When an elite BeiTech strike team invades the station, Hanna and Nik are thrown together to defend their home. But alien predators are picking off the station residents one by one, and a malfunction in the station’s wormhole means the space-time continuum might be ripped in two before dinner. Soon Hanna and Nik aren’t just fighting for their own survival; the fate of everyone on the Hypatia—and possibly the known universe—is in their hands.

But relax. They’ve totally got this. They hope.

Once again told through a compelling dossier of emails, IMs, classified files, transcripts, and schematics, Gemina raises the stakes of the Illuminae Files, hurling readers into an enthralling new story that will leave them breathless.

Rating: 4/5

I couldn’t wait to get my hands on this one, and the day it finally arrived, I dropped everything else when I got home from work and delved in. Then resurfaced a few hours later, having completed this thing in one sitting. So that should really tell you all you need to know.

But it would be a terrible review if I left it at that, so I suppose some extra detail is necessary, yes?

-I will admit that the novelty of the format has worn off a bit, as novelty does with the second in a line of shiny new things. However, I still really admire the way they make it work, how it all integrates to tell a story that is fairly easy to follow. The illustrations were a particularly cute touch.

-Illustrations and diagrams are also handy when trying to explain concepts such as wormholes and parallel universes. I mean, don’t get me wrong – I still don’t understand them. I didn’t say the diagrams worked, just that they were handy. 😛

-As I mentioned in my previous review, this sci-fi definitely fits squarely in the YA category. I don’t think it has wide crossover appeal. But that’s not a criticism. It’s a book written for teens and aimed at teens. Just a warning for adults (like me) who might read it, the teenagers and their lingo and txtspk might grate on you a little.

-The story picks up right after the events of Illuminae, and we leap straight back into the action. Indeed, the action sequences are definitely the strength of this novel. It’s an adrenaline-fuelled, pulse-pounding adventure from start to finish. You’ll need to go read something relaxing afterwards.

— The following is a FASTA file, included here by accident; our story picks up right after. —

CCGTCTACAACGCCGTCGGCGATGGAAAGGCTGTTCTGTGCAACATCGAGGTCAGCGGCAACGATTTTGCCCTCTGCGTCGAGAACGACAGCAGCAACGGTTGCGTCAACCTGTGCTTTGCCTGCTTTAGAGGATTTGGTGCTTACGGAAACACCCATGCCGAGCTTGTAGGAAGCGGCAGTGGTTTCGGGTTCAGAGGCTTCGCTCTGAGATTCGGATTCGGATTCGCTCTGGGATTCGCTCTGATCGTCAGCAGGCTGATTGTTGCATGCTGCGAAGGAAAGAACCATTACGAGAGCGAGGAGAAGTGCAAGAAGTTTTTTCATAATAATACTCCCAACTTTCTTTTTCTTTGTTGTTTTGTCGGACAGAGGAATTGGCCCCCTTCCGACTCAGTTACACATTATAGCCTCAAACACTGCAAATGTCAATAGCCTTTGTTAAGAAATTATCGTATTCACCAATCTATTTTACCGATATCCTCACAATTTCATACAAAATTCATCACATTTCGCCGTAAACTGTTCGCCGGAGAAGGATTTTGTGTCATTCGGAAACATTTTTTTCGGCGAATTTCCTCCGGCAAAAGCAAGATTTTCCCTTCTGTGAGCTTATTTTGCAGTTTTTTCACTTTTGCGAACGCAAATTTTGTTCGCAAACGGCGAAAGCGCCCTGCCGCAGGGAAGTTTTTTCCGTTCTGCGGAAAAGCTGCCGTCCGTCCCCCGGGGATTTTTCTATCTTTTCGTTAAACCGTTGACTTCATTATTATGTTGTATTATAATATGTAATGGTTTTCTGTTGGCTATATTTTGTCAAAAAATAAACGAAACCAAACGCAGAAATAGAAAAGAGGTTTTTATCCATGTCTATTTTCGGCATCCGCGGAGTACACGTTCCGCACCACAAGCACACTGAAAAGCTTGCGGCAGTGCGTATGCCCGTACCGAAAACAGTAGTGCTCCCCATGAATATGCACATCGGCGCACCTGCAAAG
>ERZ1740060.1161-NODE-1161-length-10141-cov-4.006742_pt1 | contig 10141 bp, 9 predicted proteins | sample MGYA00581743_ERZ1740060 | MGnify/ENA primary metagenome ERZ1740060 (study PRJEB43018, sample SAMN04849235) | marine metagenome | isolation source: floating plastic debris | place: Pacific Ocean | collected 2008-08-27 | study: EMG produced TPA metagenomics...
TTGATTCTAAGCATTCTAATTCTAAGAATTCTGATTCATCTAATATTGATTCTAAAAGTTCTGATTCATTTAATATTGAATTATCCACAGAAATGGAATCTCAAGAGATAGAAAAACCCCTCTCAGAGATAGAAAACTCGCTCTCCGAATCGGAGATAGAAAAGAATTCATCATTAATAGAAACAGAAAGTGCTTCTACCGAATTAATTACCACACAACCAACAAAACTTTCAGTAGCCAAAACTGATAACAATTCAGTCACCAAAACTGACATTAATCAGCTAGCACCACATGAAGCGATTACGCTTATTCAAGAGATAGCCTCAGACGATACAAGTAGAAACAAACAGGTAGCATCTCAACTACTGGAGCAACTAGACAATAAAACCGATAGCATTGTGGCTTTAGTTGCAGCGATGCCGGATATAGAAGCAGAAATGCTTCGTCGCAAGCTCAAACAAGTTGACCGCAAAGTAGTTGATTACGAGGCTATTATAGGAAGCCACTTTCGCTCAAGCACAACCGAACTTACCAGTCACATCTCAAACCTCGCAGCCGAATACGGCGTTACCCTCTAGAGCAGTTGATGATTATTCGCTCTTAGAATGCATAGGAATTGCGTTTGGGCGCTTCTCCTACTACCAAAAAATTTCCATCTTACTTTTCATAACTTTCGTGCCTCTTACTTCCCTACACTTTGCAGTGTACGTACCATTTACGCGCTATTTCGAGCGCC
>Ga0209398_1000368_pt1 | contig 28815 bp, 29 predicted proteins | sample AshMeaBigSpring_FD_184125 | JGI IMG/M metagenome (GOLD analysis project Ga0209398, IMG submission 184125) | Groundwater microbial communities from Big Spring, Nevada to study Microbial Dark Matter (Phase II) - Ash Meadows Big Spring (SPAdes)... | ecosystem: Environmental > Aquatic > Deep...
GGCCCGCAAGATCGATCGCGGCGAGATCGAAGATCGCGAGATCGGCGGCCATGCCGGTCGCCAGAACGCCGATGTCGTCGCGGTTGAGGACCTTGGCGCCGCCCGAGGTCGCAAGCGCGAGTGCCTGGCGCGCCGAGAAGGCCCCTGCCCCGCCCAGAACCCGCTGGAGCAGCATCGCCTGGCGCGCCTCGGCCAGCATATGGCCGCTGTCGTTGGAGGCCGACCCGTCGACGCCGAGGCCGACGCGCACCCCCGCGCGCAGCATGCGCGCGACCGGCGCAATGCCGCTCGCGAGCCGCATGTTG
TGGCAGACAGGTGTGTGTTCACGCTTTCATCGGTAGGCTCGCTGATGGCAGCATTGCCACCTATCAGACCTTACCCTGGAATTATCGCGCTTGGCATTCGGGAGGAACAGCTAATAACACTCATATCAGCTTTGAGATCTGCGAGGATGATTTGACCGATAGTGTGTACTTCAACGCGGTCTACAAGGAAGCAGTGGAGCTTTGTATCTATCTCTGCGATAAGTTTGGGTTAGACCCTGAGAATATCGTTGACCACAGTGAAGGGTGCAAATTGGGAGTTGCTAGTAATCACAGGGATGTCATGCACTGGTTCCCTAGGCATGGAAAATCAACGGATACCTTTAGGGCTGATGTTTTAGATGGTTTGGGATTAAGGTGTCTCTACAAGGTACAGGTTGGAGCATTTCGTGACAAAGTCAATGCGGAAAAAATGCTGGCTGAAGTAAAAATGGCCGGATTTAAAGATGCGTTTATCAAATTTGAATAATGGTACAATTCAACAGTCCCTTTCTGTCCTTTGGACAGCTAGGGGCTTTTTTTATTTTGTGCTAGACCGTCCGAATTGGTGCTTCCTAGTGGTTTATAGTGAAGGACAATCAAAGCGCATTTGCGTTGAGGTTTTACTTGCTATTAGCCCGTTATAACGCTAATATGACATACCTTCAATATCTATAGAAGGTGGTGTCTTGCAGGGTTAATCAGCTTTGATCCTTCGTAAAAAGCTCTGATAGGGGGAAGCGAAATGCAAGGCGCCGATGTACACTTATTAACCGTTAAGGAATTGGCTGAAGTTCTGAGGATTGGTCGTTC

-They don’t hesitate to kill off people. And somehow, they still manage to make you feel it, even if you haven’t known them for very long. And there’s no prevaricating around it – death isn’t just used as a threat – it really happens.

-The entire story takes place over two days or so. Which means that upon reflection, the dissolving and development of the relationships seems rather rushed.

-The character of Hanna is hard to like, initially. She comes across as a fairly spoiled socialite. She is revealed to have more depth, of course, but I did prefer the protagonists of the first book to the ones in Gemina. Also, I probably have an unrealistic grudge against her because people always spell my name without an ‘H’ on the end and it annoys me.

Overall, a worthy sequel despite my complaints. I’m already chomping at the bit for the next one, and wondering who the next set of featured characters is going to be.

 

Mini Reviews #3

Happy Tuesday, everyone! I hope you are all fabulous.

northern lightsThe town of Lunacy, Alaska, was Nate Burke’s last chance. As a Baltimore cop, he’d watched his partner die on the street – and the guilt still haunts him. With nowhere else to go, he accepts the job as chief of police in this tiny, remote Alaskan town. Aside from sorting out a run-in between a couple of motor vehicles and a moose, he finds his first few weeks on the job are relatively quiet. But just as he wonders whether this has been all a big mistake, an unexpected kiss on New Year’s Eve under the brilliant Northern Lights of the Alaskan sky lifts his spirits and convinces him to stay just a little longer.

Meg Galloway, born and raised in Lunacy, is used to being alone. She was a young girl when her father disappeared, and she has learned to be independent, flying her small plane, living on the outskirts of town with just her huskies for company. After her New Year’s kiss with the chief of police, she allows herself to give in to passion – while remaining determined to keep things as simple as possible. But there’s something about Nate’s sad eyes that gets under her skin and warms her frozen heart.